“The meaning of your life is the meaning you give it,” writes philosopher A. C. Grayling in his book Thinking of Answers. He suggests trying to create meaning in our lives through the pursuit of relationships and goals, by developing our talents and interests, and through our hopes and desires. Grayling concludes that life itself is meaningless and the only meaning we can find is the meaning we make.
Surprisingly, Grayling’s words seem to echo some found in the Bible. The writer of Ecclesiastes, a philosopher himself (Ecclesiastes 1:13, 12:9-11), surveyed life intently: nature (Ecclesiastes 1:5-7); the cycles of history (Ecclesiastes 3:1-8, 5:8-9, 6:7); life’s injustices and its riches (Ecclesiastes 8:14) and concluded: “Everything is meaningless” (Ecclesiastes 1:2).
Solomon then tried out Grayling’s answer to finding meaning. He sought it in sex, through wives and concubines (Ecclesiastes 2:8, 9:9); he pursued it through work (Ecclesiastes 2:4-6, 17-23); he tried pleasure, indulging every desire of his eye (Ecclesiastes 2:1,10); he tried materialism (Ecclesiastes 2:7-9) and philosophy (Ecclesiastes 2:12-16). And his answer to them all? They were also meaningless. Not one of them was immune from death, disaster, or injustice (Ecclesiastes 5:13-17). Solomon, it turns out, was more pessimistic than today’s nihilist philosophers!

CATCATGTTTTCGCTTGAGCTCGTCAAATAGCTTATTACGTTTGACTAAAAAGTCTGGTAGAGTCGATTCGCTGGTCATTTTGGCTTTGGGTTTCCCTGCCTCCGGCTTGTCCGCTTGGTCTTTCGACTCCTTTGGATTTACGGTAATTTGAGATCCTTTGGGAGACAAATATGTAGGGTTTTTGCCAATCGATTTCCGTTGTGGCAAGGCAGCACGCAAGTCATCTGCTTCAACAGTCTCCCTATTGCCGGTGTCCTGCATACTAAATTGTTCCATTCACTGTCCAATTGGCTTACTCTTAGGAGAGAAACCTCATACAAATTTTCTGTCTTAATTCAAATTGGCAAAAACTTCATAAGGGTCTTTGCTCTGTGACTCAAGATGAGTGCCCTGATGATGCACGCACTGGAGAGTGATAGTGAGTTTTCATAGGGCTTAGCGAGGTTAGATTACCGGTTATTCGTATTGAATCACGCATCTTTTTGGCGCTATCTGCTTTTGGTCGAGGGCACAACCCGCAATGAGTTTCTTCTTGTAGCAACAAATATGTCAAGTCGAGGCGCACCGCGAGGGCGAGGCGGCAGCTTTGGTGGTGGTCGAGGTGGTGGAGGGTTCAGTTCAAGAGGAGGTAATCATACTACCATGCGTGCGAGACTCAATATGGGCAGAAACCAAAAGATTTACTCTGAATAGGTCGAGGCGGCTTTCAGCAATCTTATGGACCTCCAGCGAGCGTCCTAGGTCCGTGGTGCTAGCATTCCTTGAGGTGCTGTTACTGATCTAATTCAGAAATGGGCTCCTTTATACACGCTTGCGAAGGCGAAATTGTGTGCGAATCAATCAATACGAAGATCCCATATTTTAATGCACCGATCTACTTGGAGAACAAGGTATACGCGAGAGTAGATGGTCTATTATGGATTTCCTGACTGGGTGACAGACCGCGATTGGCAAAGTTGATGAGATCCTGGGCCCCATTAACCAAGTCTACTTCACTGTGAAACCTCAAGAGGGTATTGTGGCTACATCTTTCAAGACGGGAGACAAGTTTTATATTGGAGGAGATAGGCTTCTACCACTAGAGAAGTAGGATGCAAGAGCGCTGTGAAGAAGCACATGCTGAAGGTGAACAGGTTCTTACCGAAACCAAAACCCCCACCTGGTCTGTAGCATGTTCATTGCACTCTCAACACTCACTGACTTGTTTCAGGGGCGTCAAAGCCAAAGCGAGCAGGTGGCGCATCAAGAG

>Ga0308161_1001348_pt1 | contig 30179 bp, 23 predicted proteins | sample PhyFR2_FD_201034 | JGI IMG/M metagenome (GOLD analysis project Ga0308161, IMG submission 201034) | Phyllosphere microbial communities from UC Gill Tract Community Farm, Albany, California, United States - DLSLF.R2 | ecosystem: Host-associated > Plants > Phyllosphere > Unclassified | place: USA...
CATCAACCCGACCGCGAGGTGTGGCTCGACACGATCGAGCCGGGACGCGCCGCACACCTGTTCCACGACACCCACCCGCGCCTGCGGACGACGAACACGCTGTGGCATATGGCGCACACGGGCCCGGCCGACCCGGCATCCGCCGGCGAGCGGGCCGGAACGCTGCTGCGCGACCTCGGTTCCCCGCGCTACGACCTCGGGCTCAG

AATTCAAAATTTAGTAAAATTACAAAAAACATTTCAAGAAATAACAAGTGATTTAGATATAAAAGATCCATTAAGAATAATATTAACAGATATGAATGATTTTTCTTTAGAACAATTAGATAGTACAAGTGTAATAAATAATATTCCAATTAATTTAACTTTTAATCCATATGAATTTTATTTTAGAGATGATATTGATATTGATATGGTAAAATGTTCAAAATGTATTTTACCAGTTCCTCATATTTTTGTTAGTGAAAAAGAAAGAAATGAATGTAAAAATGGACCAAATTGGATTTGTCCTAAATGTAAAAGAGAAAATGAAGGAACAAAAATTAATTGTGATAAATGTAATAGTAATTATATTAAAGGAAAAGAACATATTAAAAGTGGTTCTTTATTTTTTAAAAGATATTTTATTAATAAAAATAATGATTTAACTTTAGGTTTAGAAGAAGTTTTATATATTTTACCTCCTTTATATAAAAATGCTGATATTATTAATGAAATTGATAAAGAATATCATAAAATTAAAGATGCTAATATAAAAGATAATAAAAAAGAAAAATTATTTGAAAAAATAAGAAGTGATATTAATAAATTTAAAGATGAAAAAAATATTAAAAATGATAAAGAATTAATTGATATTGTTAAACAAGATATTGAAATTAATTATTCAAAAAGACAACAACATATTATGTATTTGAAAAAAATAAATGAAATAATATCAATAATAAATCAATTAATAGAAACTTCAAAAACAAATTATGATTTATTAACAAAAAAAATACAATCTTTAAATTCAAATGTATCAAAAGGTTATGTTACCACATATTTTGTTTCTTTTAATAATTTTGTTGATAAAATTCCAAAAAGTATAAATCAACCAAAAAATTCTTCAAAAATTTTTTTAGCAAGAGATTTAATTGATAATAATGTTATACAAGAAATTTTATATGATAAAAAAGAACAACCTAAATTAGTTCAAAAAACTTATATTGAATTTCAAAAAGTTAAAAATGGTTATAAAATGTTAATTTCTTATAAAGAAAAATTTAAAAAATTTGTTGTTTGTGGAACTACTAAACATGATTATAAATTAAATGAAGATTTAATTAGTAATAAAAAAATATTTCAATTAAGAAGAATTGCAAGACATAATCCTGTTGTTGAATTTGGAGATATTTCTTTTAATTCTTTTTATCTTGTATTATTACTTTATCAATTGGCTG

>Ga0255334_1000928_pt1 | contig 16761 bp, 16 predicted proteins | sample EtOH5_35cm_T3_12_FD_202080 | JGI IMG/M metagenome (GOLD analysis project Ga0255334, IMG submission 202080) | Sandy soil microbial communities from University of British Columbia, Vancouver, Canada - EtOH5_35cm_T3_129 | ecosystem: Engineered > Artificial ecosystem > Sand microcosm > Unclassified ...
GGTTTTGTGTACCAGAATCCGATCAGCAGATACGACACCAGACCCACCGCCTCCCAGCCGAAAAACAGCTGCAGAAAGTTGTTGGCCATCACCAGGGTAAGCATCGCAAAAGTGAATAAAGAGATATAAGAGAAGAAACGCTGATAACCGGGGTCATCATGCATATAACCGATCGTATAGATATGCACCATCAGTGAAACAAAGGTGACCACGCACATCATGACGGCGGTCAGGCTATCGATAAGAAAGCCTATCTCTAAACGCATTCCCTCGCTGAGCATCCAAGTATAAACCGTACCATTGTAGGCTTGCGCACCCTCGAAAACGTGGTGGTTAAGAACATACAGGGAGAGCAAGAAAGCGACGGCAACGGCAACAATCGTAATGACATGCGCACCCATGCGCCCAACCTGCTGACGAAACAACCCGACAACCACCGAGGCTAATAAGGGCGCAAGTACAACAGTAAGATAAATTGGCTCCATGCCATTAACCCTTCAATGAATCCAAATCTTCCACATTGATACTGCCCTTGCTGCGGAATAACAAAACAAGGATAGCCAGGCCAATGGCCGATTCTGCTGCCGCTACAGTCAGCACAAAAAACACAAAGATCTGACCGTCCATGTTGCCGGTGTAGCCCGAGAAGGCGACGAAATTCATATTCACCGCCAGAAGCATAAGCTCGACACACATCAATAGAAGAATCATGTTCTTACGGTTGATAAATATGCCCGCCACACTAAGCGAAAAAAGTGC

Rays of light break in throughout his musings. We can find some fulfillment when God is part of our eating, drinking, and working— ”For who can eat or enjoy anything apart from Him?” (Ecclesiastes 2:24,25). Life will feel meaningless sometimes, he counsels, but remember your Creator (Ecclesiastes 12:1). Instead of exhausting ourselves by trying to figure life out, we should “fear God and obey His commands” (Ecclesiastes 12:12-14).
Life has many pleasures and sorrows, but its meaning always is found in Him.
Taken from “Our Daily Journey”